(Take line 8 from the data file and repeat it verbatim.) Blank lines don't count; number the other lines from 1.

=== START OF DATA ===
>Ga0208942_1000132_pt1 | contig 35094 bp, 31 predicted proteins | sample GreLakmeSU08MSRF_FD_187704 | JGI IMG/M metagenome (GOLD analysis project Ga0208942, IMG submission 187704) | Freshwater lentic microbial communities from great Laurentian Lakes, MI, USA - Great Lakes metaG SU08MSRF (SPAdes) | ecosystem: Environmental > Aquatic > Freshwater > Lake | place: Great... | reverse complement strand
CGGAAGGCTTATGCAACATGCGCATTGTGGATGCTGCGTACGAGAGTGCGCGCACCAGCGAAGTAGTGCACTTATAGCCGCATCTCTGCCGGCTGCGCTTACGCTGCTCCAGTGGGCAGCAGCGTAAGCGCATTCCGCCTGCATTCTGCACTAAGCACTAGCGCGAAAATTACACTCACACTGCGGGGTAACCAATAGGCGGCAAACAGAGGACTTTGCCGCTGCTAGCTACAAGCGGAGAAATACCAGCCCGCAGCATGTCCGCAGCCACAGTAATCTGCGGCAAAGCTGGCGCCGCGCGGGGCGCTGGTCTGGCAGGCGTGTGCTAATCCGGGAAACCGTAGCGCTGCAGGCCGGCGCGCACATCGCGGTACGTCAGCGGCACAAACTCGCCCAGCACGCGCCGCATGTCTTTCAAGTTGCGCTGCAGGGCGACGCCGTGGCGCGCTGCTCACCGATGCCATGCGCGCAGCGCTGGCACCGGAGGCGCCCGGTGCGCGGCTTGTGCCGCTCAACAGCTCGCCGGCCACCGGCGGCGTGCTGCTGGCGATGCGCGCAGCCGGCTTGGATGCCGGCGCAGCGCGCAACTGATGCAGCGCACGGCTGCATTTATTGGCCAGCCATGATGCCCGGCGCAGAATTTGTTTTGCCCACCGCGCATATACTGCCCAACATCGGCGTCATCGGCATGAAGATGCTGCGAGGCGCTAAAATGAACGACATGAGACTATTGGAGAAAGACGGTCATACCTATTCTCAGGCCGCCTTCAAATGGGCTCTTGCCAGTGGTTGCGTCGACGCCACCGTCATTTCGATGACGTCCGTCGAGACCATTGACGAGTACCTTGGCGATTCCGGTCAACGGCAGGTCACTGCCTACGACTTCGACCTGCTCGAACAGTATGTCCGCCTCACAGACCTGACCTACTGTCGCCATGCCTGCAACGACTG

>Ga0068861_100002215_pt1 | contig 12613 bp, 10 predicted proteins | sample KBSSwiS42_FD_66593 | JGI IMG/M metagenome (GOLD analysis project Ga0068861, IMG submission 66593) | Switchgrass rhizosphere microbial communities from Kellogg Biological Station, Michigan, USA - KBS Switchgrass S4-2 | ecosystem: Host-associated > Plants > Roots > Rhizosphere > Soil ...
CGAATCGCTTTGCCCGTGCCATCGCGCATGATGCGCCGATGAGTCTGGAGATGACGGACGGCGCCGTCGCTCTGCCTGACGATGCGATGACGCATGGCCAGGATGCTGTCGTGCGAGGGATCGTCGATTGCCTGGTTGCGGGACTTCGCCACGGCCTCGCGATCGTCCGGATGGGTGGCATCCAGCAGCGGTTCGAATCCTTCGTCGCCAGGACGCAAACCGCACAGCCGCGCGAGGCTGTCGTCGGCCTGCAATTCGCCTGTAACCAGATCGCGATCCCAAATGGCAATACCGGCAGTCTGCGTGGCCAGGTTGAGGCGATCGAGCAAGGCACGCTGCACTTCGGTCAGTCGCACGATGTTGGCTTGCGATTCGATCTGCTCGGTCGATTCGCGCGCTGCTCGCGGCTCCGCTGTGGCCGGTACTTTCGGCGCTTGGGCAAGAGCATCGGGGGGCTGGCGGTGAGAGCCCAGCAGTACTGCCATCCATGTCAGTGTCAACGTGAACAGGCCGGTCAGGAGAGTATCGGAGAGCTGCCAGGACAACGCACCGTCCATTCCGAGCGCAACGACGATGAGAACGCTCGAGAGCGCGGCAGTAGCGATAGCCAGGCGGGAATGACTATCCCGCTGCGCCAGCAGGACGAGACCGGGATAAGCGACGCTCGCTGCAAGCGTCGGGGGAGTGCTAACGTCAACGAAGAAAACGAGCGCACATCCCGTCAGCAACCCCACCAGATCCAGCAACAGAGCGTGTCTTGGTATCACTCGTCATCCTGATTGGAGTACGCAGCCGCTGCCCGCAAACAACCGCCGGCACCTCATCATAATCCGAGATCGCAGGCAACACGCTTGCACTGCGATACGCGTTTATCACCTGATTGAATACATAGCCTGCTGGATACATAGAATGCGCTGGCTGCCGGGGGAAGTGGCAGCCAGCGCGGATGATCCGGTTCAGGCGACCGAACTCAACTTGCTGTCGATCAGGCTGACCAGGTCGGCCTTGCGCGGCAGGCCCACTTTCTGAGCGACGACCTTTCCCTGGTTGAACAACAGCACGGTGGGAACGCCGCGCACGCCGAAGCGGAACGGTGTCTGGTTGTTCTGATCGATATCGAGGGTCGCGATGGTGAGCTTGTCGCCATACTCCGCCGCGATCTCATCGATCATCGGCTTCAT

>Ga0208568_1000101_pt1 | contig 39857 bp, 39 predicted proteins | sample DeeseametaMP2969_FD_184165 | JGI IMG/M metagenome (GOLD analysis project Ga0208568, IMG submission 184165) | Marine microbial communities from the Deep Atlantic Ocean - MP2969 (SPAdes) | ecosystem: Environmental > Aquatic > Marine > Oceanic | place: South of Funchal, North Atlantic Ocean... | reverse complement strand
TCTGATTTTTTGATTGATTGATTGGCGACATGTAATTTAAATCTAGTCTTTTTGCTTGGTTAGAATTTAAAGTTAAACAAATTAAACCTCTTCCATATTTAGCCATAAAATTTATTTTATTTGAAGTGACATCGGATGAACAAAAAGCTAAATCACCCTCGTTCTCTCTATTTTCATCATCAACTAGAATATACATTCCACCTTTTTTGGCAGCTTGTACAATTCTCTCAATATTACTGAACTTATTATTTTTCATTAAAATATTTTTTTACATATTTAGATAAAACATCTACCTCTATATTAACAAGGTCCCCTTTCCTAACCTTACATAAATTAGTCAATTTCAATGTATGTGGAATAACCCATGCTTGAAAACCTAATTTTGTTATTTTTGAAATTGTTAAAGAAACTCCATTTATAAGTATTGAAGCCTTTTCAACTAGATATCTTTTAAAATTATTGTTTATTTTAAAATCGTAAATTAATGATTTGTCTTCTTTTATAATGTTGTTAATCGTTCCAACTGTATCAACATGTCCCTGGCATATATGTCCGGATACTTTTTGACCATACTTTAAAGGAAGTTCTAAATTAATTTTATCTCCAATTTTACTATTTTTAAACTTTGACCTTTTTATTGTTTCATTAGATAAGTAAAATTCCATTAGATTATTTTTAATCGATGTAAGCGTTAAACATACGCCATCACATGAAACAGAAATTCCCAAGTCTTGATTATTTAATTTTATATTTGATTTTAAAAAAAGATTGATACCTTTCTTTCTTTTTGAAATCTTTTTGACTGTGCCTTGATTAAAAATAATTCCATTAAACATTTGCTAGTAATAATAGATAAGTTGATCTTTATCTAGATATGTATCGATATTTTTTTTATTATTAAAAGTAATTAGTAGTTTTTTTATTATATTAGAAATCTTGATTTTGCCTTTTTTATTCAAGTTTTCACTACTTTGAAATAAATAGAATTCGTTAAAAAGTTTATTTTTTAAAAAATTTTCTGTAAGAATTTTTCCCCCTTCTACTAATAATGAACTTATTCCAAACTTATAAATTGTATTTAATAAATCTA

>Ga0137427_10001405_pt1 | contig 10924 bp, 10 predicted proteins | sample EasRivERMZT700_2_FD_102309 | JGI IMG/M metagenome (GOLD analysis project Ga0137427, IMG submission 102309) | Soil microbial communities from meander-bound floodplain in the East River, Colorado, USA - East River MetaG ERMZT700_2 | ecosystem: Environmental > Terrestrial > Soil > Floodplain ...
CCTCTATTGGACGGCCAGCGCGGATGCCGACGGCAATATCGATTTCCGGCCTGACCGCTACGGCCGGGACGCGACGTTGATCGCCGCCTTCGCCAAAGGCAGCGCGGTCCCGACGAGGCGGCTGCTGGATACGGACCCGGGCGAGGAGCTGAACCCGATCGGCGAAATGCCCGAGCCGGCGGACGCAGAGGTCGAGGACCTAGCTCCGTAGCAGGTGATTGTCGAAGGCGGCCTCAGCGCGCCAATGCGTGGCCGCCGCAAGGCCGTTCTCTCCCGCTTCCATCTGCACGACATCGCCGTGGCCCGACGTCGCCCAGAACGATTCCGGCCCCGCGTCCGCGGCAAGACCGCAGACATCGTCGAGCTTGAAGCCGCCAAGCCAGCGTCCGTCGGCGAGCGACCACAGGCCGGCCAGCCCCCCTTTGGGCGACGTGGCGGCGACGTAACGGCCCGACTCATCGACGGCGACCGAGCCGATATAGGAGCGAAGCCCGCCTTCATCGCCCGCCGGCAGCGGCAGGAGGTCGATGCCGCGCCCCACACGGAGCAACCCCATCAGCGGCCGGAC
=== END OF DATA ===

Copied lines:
CCTCTATTGGACGGCCAGCGCGGATGCCGACGGCAATATCGATTTCCGGCCTGACCGCTACGGCCGGGACGCGACGTTGATCGCCGCCTTCGCCAAAGGCAGCGCGGTCCCGACGAGGCGGCTGCTGGATACGGACCCGGGCGAGGAGCTGAACCCGATCGGCGAAATGCCCGAGCCGGCGGACGCAGAGGTCGAGGACCTAGCTCCGTAGCAGGTGATTGTCGAAGGCGGCCTCAGCGCGCCAATGCGTGGCCGCCGCAAGGCCGTTCTCTCCCGCTTCCATCTGCACGACATCGCCGTGGCCCGACGTCGCCCAGAACGATTCCGGCCCCGCGTCCGCGGCAAGACCGCAGACATCGTCGAGCTTGAAGCCGCCAAGCCAGCGTCCGTCGGCGAGCGACCACAGGCCGGCCAGCCCCCCTTTGGGCGACGTGGCGGCGACGTAACGGCCCGACTCATCGACGGCGACCGAGCCGATATAGGAGCGAAGCCCGCCTTCATCGCCCGCCGGCAGCGGCAGGAGGTCGATGCCGCGCCCCACACGGAGCAACCCCATCAGCGGCCGGAC